Photo Credit: Chopra, A., Probert, A.J., and Beer, W.E. “Myiasis due to Tumbu Fly.” The Lancet (1985): 1165.


CA: Reservoirs


A reservoir is defined as an organism that can harbor a pathogen indefinitely with no ill effects. Although C. anthropophaga larvae can cause ill effects for animal hosts, because we are talking about myiasis in humans, we will consider any animal hosts as reservoirs.


Many animals are hosts of C. anthropophaga. The dog is the most common domestic host and several species of wild rats are the preferred field hosts. Domestic fowl are dead-end hosts, meaning that the larvae cannot develop when they enter the tissue of fowl [7].


Humans are in fact accidental hosts, which means that tumbu fly larvae do not usually infect humans and we are not necessary for the transmission cycle of the fly [5].


CA: Vector


A vector is an organism that carries the parasites (the larvae) from one host to another. The tumbu fly itself is the vector in a loose sense, because the female deposits the eggs in soil or on damp cloth, where the larvae can hatch and attach to human or animal skin [3].


The adult tumbu fly:


Photo Credit: Natural History Museum, London


CA: Incubation Period


After the young larvae penetrate the skin of the host, they take 8-12 days to develop into the prepupal stage and then leave the host to pupate. While in human skin, the larva grows through three different larval stages [8].


CA: Morphology


C. anthropophaga larvae are 11-15 mm long with 3 curved slits as respiratory openings and numerous small black spines [9].


A drawing of a tumbu fly larva:

Photo Credit: K.G.V. Smith (ed). “Insects and Other Arthropods of Medical Importance.” British Museum, London (1973).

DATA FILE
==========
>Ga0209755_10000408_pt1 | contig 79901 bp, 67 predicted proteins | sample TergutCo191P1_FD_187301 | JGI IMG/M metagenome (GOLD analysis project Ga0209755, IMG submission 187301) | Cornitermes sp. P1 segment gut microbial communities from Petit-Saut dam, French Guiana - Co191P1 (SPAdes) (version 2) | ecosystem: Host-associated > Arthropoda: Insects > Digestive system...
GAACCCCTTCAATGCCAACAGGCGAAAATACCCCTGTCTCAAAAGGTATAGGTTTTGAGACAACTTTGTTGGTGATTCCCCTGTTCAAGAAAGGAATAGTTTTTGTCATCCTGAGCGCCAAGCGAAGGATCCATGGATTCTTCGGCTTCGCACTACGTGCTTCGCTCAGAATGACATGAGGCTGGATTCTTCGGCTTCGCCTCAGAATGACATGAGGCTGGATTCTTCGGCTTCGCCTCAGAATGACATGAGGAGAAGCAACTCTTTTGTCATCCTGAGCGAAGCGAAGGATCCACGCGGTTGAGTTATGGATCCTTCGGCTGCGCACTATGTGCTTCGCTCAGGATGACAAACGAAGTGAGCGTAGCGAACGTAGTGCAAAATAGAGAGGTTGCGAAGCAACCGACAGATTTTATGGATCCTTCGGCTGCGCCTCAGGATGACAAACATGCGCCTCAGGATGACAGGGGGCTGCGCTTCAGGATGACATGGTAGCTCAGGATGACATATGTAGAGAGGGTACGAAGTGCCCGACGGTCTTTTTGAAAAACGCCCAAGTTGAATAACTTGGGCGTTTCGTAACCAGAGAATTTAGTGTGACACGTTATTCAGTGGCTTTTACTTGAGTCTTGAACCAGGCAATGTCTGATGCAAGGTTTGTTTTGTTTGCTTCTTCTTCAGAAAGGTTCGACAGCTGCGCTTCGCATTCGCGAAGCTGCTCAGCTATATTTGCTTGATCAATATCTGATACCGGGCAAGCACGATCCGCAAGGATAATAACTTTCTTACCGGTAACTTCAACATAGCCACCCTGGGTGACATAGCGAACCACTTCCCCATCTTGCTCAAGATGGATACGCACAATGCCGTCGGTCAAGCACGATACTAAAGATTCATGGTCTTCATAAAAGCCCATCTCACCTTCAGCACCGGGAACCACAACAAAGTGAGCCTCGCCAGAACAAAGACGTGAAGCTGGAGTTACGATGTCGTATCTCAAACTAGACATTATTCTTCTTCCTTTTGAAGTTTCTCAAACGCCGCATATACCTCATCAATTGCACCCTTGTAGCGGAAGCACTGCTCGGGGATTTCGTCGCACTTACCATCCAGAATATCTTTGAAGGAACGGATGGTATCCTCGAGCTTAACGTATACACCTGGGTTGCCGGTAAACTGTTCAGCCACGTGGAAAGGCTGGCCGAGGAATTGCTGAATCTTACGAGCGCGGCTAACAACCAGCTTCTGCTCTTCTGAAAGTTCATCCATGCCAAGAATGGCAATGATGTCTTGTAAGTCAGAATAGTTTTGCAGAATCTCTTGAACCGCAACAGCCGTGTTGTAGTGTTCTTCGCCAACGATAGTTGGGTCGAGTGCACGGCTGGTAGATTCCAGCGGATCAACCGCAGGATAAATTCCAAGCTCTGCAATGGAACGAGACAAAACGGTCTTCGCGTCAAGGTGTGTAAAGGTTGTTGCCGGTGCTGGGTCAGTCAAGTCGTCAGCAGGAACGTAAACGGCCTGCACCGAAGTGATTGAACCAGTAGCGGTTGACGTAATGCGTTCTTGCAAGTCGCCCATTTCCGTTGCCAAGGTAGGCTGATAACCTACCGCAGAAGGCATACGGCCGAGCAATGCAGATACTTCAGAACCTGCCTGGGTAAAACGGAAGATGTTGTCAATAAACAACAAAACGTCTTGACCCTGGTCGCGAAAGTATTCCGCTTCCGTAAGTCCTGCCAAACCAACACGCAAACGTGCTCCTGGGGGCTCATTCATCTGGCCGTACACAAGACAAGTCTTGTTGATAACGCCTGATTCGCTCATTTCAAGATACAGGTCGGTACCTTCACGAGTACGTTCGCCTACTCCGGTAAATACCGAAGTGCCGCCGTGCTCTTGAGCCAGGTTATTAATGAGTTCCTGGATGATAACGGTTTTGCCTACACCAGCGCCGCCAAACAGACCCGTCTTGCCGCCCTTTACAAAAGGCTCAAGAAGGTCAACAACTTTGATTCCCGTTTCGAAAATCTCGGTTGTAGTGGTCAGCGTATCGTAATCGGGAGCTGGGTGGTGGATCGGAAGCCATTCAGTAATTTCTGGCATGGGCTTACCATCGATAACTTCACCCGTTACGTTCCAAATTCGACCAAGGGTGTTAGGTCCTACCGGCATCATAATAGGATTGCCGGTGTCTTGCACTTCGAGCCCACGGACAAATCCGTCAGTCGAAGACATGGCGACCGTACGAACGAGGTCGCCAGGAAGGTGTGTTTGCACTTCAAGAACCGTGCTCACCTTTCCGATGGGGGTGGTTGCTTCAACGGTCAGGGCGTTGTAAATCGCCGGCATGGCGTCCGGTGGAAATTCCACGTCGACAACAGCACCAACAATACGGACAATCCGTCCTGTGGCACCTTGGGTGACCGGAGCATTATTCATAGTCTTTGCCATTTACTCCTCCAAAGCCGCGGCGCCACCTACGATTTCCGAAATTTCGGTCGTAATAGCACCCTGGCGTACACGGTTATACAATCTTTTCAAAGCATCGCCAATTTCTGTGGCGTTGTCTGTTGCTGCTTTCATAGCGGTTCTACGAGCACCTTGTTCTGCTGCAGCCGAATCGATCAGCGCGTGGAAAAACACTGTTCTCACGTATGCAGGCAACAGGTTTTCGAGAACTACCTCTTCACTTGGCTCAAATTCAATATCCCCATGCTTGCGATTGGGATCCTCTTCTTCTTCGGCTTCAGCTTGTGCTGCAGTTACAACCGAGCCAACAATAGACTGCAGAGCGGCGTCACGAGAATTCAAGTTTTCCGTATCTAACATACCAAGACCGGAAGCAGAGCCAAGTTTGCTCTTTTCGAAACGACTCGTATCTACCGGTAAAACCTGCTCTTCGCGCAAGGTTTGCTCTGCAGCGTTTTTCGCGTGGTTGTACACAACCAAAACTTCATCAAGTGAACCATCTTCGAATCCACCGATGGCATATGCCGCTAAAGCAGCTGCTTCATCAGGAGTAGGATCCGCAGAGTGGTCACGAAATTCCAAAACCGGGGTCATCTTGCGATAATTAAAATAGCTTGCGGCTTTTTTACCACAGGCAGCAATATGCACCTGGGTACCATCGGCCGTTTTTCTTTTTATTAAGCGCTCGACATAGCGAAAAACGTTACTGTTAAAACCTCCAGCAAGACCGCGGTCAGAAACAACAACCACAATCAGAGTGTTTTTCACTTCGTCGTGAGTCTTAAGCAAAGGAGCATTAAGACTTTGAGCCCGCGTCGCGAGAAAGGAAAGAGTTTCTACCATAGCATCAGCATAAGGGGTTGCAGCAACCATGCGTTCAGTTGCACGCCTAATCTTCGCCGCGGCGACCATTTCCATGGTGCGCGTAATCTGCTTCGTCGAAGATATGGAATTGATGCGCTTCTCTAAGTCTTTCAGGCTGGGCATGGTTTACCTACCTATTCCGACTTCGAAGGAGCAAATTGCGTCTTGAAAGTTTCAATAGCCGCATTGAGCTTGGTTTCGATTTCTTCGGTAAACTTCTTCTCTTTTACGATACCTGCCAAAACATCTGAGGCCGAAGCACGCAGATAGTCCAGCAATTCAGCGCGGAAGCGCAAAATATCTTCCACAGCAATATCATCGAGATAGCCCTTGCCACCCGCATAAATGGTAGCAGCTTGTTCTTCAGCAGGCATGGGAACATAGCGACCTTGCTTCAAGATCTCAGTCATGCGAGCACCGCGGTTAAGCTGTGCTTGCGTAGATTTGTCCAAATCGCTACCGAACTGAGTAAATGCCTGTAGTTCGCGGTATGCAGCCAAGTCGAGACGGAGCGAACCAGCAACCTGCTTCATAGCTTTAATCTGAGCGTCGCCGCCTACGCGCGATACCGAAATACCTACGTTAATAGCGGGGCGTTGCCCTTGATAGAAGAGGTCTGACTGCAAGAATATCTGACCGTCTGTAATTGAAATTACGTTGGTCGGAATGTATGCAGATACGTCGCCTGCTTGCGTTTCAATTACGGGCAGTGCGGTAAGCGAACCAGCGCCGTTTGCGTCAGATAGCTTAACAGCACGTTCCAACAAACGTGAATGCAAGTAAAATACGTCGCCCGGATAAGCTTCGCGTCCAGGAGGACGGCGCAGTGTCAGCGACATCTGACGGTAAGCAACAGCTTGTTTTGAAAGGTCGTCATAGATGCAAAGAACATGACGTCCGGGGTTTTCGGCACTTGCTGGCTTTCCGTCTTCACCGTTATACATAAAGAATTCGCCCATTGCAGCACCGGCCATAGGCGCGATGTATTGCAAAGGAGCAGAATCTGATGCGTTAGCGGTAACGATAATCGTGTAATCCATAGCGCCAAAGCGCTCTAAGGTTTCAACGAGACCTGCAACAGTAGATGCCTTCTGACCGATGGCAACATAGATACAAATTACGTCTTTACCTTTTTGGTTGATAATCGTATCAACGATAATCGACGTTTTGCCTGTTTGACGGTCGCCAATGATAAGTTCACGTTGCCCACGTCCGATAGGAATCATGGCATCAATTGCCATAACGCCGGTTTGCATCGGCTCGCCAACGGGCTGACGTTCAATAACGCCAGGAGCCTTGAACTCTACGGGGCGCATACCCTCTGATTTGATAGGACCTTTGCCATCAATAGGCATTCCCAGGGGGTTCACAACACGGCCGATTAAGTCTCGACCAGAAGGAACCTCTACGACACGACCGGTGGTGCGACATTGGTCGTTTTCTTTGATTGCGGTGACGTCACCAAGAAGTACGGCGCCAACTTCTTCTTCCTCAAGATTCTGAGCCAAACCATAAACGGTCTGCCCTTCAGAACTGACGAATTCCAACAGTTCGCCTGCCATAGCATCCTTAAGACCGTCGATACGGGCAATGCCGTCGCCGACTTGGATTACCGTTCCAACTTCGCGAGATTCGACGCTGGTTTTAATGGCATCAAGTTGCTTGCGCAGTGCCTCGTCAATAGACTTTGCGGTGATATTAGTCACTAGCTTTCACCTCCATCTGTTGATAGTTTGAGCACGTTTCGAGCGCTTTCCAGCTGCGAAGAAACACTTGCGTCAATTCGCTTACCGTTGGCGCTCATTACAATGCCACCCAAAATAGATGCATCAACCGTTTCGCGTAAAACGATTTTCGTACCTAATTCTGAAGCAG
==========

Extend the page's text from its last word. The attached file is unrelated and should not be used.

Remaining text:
…And the real thing!


Photo Credit: Department of Agriculture Western Australia, photographed by Rebecca Graham


CA: Life Cycle


Female tumbu flies deposit 100-300 eggs in sandy soil often contaminated with animal feces. The hatched larvae can remain viable in the soil for 9-15 days until they need to find a host for development [8]. If a larva finds a host, it will penetrate the skin and take 8-12 days developing through three larval stages before it reaches the prepupal stage. It will then leave the host, drop to the ground, bury itself, and pupate. It then becomes an adult fly able to reproduce and begin the cycle all over again [9].


Below is a simplified version of the blow fly life cycle. The life cycle is the same as that of the tumbu fly, which is also a member of the family Calliphoridae and therefore can be considered a blow fly. The times between stages differ for different fly species.



Below is another life cycle particular to the tumbu fly, with times between stages noted:


Photo Credit: Geary, M, Bernard, H, Russel, R, and Hardy, A. “Exotic myiasis with Lund’s fly.” Medical Journal of Australia 171 (1999): 654-655.